When Humans Walked the Earth

Jake and Dinos Chapman

Art Brut!

Jean Dubuffet

Adolf Wolfli






"Homage to New York"

The piano began playing. Jean had reversed the belt for his big meta-matic painting machine which was the centre piece. The painting on the long roll of paper was supposed to spill out over the audience. I could very easily have reversed the belt, but he took my arm away and said "Don't touch, Billy." He had decided that whatever happened should happen. Some time later the weather balloon was supposed to blow up and explode but there was not enough gas in the gas tank we had bought, so it ended up hanging limply. The piano on the right side had a candle on the keyboard which in the third minute was lighted by an overheating resistor. Three minutes later a bucket of gasoline above the candle was tipped over and the piano began to burn gloriously while it was furiously playing away.A small bassinet had been filled with ammonia. When I closed the switch to start the machine, Robert Breer's task was to pour titanium tetrachloride into it. The combination of ammonia and titanium tetrachloride produces, as you all know, white... in this case white smoke, which poured out of the bassinet, until it finally engulfed the specially invited, elegantly dressed audience. It was all over in 27 minutes. The audience applauded and descended on the wreckage for souvenirs. Jean called the event "Homage to New York." Image: Tinguely, Jean (1960). Homage to New York. New York, USA: ArtMuseum.net []

Carnivals at night

Per Jacques Tati post: A response to the notion of conspicuous display.
The installation, in its most basic form, might be construed as least formal or least conspicuous.
The installation is lit by OBJECTS or FACETS.
Light is (of) the work, AND (for) the work.


"Les lignes géométriques ne rendent pas les gens aimables"

Mon Oncle is a movie by Jacques Tati that centers on Monsieur Hulot, the uncle of Gerard Arpel. Gerard is the son of materialistic parents who live in a geometric house where they are entrenched in a machine-like existance of work, fixed gender roles, and the acquisition of status through possessions and conspicuous display. Each element of Villa Arpel is representational rather than functional, an environment completely hostile to the comfort of its occupants. In choosing modern architecture to punctuate his satire, Tati once stated, "Les lignes géométriques ne rendent pas les gens aimables" ("modern architecture does not produce amiable inhabitants").[1]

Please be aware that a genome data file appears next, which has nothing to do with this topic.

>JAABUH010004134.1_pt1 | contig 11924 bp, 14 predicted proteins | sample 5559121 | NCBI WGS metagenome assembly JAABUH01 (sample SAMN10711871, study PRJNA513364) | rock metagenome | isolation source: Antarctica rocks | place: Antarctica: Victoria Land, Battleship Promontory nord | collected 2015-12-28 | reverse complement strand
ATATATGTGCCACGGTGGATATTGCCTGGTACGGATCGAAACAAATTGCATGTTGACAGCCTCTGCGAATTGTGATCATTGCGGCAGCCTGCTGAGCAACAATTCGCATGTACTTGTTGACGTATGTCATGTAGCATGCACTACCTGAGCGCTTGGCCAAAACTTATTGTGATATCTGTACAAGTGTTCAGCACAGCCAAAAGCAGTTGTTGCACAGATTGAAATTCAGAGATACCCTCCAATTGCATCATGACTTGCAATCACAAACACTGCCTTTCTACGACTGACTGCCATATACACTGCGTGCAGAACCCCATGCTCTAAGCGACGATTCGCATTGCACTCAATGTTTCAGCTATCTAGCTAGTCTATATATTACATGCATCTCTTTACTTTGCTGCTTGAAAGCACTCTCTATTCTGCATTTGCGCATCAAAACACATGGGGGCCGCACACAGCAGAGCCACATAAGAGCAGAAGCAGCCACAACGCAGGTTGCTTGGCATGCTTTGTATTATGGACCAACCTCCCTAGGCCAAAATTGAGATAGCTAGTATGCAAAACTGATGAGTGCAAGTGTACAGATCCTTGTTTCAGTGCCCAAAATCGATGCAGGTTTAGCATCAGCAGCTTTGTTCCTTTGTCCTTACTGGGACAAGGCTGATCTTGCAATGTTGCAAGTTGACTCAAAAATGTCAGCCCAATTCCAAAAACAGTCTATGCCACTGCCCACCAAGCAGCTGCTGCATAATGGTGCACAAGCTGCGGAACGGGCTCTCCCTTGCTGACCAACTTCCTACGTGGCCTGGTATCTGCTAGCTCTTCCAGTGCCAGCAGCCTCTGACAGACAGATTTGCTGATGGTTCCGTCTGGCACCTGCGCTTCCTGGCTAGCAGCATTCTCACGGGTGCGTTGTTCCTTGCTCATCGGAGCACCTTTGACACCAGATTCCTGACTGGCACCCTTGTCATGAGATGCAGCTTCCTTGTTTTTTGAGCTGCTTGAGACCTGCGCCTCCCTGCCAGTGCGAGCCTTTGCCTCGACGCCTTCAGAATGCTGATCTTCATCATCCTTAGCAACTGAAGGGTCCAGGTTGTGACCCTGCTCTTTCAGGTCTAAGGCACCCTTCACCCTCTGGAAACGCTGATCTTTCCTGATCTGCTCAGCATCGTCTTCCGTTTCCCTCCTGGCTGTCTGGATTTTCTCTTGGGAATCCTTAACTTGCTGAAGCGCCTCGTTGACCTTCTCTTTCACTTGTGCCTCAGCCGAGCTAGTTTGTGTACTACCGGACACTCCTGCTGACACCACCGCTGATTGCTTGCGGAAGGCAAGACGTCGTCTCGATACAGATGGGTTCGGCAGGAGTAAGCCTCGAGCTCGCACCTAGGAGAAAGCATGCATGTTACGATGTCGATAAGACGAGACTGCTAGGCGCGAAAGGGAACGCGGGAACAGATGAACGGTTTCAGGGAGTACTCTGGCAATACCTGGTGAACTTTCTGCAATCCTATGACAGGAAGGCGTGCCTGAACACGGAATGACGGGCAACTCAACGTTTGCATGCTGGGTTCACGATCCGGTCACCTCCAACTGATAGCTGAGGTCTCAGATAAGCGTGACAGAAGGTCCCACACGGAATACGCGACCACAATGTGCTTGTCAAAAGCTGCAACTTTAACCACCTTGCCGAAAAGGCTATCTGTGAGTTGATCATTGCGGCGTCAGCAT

1 ^ Les Années Sauvages: Mon Oncle, ARTE Magazine, 20.45 Cinéma, 30 Decembre 2002, p. 2

2 ^ http://en.wikipedia.org/wiki/Mon_Oncle

American Graffiti

The George Lucas film, "American Graffiti" is poignant in several ways. Released August 11 1972, the film takes place in 1962, just before the Kennedy assassination and just before political crises polarized the country and the world. In developing the script, Lucas took his collection of 45's and wrote each scene according to the backdrop of a single. 75 songs made up the soundtrack which became the first film that contained such an extensive soundtrack of original rock'n roll recordings. Lucas also produced the film in Techniscope which was considered old technology at the time, but added the feeling of an "urban documentary style." Techniscope lended the benefits of 16mm and widescreen that Lucas felt set the boundaries between feature length and documentary films. Lucas used two camera operators and no cinematographers, instead relying on the consultation of his friend Haskell Wexler. Wexler used 1,000 - 2,000 watt bulbs in scene lighting and 12-volt bulbs inside cars to light the faces of characters. The resultant color, sound and lighting for this film is brilliant. And to think it was done with "old" technology shows the value of ingenuity over innovation.


Aksak Maboul: Onze Dances Pour Combattre

Look de Bouk: La couverture du rat

This Heat: Health and Efficiency

Post-rock brilliance and filmed in experimental 8mm film.

Unica Zurn

“All her life obsessed with faces, she draws faces. After an initial moment when the pen “swims” hesitantly on the white paper, she discovers the place assigned to the first eye. It is only when she is being watched from the depths of the paper that she begins to get her bearings and, effortlessly, one motif is added to another.” Unica Zürn, The Man of Jasmine (1967)


Don't sleep with your shoes on.

Not sure Darger needs introduction. Henry Darger embodies the masochism that often couples with brilliance and the genius of desolation. For all of the brilliance that fills our museums, what has been missed or was never seen?


An initial internet search for druggist produced this image labeled druggist3.jpg
I am reminded of a Current TV short film created by a young Black British woman who illustrates the major expense black women pay for hair care.